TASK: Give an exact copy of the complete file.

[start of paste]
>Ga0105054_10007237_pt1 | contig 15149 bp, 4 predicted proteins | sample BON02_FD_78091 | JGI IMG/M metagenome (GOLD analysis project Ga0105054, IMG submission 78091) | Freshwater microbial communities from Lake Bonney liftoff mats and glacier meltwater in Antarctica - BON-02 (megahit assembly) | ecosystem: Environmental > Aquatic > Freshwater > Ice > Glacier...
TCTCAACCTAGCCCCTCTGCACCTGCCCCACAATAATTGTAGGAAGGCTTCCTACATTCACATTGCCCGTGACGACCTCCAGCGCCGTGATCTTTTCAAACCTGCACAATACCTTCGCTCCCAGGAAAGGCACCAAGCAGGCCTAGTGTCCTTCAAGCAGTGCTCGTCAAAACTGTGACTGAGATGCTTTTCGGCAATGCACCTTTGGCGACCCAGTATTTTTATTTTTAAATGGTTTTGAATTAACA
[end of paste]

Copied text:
>Ga0105054_10007237_pt1 | contig 15149 bp, 4 predicted proteins | sample BON02_FD_78091 | JGI IMG/M metagenome (GOLD analysis project Ga0105054, IMG submission 78091) | Freshwater microbial communities from Lake Bonney liftoff mats and glacier meltwater in Antarctica - BON-02 (megahit assembly) | ecosystem: Environmental > Aquatic > Freshwater > Ice > Glacier...
TCTCAACCTAGCCCCTCTGCACCTGCCCCACAATAATTGTAGGAAGGCTTCCTACATTCACATTGCCCGTGACGACCTCCAGCGCCGTGATCTTTTCAAACCTGCACAATACCTTCGCTCCCAGGAAAGGCACCAAGCAGGCCTAGTGTCCTTCAAGCAGTGCTCGTCAAAACTGTGACTGAGATGCTTTTCGGCAATGCACCTTTGGCGACCCAGTATTTTTATTTTTAAATGGTTTTGAATTAACA